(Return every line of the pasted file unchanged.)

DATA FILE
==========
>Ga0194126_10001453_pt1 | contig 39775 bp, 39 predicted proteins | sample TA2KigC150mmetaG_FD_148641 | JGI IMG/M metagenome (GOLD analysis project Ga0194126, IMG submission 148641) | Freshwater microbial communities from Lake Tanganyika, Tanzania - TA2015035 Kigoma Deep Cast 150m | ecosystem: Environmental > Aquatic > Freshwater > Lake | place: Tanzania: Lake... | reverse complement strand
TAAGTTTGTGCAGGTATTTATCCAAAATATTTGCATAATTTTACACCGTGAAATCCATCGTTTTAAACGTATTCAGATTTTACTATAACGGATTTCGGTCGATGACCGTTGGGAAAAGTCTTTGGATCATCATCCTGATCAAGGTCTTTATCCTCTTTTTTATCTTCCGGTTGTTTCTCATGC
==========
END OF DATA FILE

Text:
>Ga0194126_10001453_pt1 | contig 39775 bp, 39 predicted proteins | sample TA2KigC150mmetaG_FD_148641 | JGI IMG/M metagenome (GOLD analysis project Ga0194126, IMG submission 148641) | Freshwater microbial communities from Lake Tanganyika, Tanzania - TA2015035 Kigoma Deep Cast 150m | ecosystem: Environmental > Aquatic > Freshwater > Lake | place: Tanzania: Lake... | reverse complement strand
TAAGTTTGTGCAGGTATTTATCCAAAATATTTGCATAATTTTACACCGTGAAATCCATCGTTTTAAACGTATTCAGATTTTACTATAACGGATTTCGGTCGATGACCGTTGGGAAAAGTCTTTGGATCATCATCCTGATCAAGGTCTTTATCCTCTTTTTTATCTTCCGGTTGTTTCTCATGC